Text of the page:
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NIOSH Respiratory Diseases Research Program

Evidence Package for the National Academies' Review 2006-2007

NIOSH Programs > Respiratory Diseases > Evidence Package > 9. Respiratory Disease HHEs and Technical Assistance

9.3 Flavoring-Related Lung Disease

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HETA # 2000-0401-2991 Gilster-Mary Lee Corp. Jasper, MO (A9-22)
HETA # 2001-0474-2943 American Popcorn Co. Sioux City, IA (A9-23)
HETA # 2002-0408-2915 Agrilink Food Popcorn Plant, Ridgeway, IL (A9-24)
HETA # 2003-0112-2949 ConAgra Snack Foods Marion, OH (A9-25)

 Issue

Bronchiolitis obliterans related to artificial butter flavorings inhalation came to our attention through a technical assistance request from the Missouri Department of Health and Senior Services, which had received medical reports of severe obstructive airways disease among eight former workers of a small microwave popcorn plant. Four were on lung transplant lists. This condition has caused severe lung disease and death. Economic impact on flavoring manufacturers has been high, with multi-million dollar awards and settlements.

Approach

We established that excess respiratory disease existed within microwave popcorn plants by comparing symptom, pulmonary function, and physician diagnosis data to national prevalence data and by examining the distribution of abnormalities within plant job and area subgroups. To determine the likely etiology of the lung disease, we combined the findings from health surveys and medical testing for objective abnormalities with flavoring chemical measurements for jobs within the plants, and examined exposure-response relationships. Exposure to diacetyl, a major component of artificial butter flavorings, was used as a marker of exposure to the complex artificial butter flavoring mixture.

In two of six companies that we investigated through the HETA program, pulmonary function abnormalities were documented in about 25 percent of the workforces. As detailed in chapter 4.2d, cases of disabling irreversible lung disease have now been recognized in five of six microwave popcorn plants, flavoring manufacture, other food production, and diacetyl manufacture.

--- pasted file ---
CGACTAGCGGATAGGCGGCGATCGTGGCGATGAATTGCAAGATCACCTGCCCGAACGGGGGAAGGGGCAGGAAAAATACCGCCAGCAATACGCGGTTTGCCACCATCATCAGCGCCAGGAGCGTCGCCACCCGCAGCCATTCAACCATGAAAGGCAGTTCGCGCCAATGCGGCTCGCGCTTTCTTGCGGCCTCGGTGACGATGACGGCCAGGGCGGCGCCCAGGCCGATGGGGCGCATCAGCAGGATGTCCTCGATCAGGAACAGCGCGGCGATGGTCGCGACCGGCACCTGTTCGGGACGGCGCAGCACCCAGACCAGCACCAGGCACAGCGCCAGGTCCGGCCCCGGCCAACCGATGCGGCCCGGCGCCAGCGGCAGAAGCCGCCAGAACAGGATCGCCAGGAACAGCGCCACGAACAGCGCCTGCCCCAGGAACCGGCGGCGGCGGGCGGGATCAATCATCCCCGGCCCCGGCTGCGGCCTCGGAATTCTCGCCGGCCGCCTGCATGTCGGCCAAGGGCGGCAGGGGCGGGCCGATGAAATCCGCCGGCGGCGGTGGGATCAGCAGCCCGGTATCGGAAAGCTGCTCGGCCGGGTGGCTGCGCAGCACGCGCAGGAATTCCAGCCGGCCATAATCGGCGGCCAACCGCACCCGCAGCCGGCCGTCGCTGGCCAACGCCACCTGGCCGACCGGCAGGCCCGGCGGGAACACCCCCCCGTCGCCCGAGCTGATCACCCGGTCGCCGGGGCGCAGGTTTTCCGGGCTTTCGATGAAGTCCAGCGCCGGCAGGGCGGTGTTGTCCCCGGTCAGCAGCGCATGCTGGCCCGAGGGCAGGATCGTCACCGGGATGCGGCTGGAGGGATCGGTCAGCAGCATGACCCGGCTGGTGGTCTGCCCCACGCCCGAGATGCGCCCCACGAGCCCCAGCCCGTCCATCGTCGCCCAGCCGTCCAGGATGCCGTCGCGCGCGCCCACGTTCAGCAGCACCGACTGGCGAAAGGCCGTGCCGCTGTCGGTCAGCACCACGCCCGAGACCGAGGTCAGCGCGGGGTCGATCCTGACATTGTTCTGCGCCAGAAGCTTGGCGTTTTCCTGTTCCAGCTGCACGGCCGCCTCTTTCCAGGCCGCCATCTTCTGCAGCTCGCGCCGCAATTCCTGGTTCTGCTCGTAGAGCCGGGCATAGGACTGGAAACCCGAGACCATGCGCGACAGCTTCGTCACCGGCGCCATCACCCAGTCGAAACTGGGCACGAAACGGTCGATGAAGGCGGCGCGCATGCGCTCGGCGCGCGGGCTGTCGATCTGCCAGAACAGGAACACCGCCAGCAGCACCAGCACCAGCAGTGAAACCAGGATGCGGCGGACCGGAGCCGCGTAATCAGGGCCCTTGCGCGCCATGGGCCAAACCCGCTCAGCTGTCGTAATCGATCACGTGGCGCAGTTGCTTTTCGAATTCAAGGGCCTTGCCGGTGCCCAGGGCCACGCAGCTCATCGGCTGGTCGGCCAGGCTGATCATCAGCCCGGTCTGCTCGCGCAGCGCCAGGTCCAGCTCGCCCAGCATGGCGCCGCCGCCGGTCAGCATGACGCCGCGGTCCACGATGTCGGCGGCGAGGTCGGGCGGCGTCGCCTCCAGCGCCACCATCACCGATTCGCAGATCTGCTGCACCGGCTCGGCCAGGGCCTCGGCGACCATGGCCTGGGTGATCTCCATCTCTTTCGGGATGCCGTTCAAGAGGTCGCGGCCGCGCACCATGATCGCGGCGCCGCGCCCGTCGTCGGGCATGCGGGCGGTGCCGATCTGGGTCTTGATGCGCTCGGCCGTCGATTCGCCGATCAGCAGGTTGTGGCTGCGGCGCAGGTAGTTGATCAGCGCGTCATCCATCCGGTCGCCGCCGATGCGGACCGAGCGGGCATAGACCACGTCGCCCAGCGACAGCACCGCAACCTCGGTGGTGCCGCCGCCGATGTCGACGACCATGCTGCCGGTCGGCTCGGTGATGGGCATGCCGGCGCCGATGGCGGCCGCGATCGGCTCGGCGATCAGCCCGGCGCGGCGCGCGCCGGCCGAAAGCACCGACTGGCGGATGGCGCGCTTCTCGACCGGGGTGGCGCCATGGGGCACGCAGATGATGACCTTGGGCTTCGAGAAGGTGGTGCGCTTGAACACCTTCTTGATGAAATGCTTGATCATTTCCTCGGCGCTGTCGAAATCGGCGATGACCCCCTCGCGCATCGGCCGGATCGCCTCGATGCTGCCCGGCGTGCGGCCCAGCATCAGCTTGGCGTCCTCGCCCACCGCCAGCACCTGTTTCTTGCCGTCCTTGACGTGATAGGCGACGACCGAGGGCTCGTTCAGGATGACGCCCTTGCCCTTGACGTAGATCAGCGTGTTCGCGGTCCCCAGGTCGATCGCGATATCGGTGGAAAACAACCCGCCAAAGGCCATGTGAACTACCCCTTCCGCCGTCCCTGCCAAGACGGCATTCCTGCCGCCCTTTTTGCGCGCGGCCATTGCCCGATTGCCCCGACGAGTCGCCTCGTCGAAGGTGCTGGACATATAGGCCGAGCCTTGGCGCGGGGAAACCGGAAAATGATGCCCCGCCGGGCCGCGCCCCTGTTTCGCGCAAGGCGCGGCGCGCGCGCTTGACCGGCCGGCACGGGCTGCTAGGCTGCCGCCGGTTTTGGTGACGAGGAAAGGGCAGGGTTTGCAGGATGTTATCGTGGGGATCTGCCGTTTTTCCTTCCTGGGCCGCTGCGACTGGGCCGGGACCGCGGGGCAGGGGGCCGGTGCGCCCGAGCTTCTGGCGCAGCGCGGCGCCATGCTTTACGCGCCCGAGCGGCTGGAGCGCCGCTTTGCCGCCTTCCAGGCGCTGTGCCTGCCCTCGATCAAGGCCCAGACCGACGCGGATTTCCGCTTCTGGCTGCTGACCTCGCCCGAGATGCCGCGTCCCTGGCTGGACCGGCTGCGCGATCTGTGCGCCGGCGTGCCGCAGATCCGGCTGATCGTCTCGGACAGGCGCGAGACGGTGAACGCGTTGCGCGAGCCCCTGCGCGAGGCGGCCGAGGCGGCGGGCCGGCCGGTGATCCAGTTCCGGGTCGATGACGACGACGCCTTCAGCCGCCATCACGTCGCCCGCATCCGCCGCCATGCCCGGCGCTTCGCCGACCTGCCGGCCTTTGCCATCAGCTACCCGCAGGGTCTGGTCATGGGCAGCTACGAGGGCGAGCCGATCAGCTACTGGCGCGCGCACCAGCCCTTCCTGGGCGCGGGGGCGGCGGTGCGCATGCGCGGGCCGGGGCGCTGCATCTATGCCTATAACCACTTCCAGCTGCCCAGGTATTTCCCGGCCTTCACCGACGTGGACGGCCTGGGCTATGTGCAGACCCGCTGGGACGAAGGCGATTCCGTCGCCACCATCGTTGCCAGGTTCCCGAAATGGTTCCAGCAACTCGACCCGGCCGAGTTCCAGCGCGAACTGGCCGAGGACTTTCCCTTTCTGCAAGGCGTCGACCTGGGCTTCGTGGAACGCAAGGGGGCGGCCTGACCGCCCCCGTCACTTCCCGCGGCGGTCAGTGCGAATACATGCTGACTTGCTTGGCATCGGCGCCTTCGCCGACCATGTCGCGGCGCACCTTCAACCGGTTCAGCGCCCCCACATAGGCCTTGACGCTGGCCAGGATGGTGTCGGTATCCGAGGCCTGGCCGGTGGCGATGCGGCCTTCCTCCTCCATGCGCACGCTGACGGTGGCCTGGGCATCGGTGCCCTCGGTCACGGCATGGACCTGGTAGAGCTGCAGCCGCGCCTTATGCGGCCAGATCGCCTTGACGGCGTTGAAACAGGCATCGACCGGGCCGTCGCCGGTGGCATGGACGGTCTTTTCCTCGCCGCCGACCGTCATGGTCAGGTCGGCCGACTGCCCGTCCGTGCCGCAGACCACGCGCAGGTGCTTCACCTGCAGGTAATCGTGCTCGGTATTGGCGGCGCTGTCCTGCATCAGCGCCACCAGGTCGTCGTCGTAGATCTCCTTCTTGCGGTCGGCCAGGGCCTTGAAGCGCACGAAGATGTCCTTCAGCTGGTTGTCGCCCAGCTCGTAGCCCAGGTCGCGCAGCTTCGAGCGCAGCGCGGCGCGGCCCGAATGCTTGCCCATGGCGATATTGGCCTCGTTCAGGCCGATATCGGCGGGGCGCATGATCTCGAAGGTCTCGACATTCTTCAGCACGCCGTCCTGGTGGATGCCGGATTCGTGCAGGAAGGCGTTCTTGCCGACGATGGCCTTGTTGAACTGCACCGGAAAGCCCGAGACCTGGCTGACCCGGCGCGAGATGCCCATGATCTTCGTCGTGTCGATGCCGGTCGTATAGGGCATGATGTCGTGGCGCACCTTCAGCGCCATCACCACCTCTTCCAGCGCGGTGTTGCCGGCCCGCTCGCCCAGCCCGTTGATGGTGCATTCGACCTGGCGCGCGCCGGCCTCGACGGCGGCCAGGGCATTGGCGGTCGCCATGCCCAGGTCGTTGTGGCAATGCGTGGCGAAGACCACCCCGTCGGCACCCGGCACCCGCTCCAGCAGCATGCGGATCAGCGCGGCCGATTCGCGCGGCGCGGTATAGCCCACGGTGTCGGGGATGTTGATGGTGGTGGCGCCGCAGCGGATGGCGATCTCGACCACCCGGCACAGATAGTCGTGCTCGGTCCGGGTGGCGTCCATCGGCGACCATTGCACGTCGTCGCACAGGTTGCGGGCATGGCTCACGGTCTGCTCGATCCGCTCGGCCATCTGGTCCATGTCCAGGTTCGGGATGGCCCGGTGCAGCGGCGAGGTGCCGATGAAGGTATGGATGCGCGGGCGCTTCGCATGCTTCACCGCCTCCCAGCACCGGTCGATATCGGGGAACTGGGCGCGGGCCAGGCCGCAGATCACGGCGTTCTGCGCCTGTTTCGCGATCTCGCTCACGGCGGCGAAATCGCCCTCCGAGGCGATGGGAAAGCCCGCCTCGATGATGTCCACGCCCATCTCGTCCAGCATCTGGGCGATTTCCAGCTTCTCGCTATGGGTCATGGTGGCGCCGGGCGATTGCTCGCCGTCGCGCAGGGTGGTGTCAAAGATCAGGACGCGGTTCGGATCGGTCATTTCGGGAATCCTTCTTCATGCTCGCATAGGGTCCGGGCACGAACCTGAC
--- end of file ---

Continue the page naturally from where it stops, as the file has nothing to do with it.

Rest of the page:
As interventions were introduced to lower exposures, we studied workers over time to demonstrate that disease abnormalities stabilized in those affected and that new workers were at low risk as exposures were reduced to levels below the limits of detection. Our documentation resulted in additional requests for hazard evaluations from companies, state health departments, and workers, and further investigations allowed us to make generalizations across the industry about high risk jobs, exposures associated with disease risk, the likely importance of peak exposures, and the relative exposures associated with powdered flavorings and liquid/paste flavorings in the laboratory and in one plant.

Outputs and Transfer

As detailed in chapter 4.2d, the hazard evaluation investigations resulted in company-specific reports, a NIOSH Alert (Preventing Lung Disease in Workers Who Use or Make Flavorings; A4-74) disseminated to more than 6000 companies, two workshops for the Flavoring Extract Manufacturers Association (A4-73, A4-76), meetings with the American Popcorn Board, the Flavoring and Extract Manufacturing Association and interested medical professionals; stimulation of animal toxicology research at NIOSH and the NTP of the NIEHS, and 11 applied research publications (A9-26) of which three are cited here (6-8, A4-79, A4-80, A9-27).

Intermediate Outcomes

Investigations within plants have demonstrated lowering of hazardous exposures apart from rooms for flavorings transfer, which likely requires the engineering of closed systems. One company is attempting a demonstration of whether less costly exhaust ventilation is feasible. The large companies manufacturing microwave popcorn have now protected most of their employees from flavoring exposure.

That this work has influenced others is evidenced by requests from groups consisting of labor unions, public health experts, and academics to California-OSHA and Federal OSHA to develop emergency temporary standards for diacetyl.

Other intermediate outcomes are as detailed in chapter 4.2d, which describes actions taken by others as a result of this work.

What’s Ahead

Activities for RDRP in general are detailed in chapter 4.2d. With regard specifically to the HETA program, several activities are currently in progress. One HHE request resulted in an evaluation of a Montana popcorn-popping operation. A technical assistance request from California-OSHA and the California-Department of Health resulted in an investigation of a flavorings manufacturing plant in California that was the site of a documented case of flavorings-induced bronchiolitis obliterans. Finally, California-OSHA has requested technical assistance in assessing flavorings exposures and developing potential control technology solutions across the California flavorings manufacturing industry. RDRP investigators will complete these HETAs and take on others as requested as part of the effort to eliminate this disease.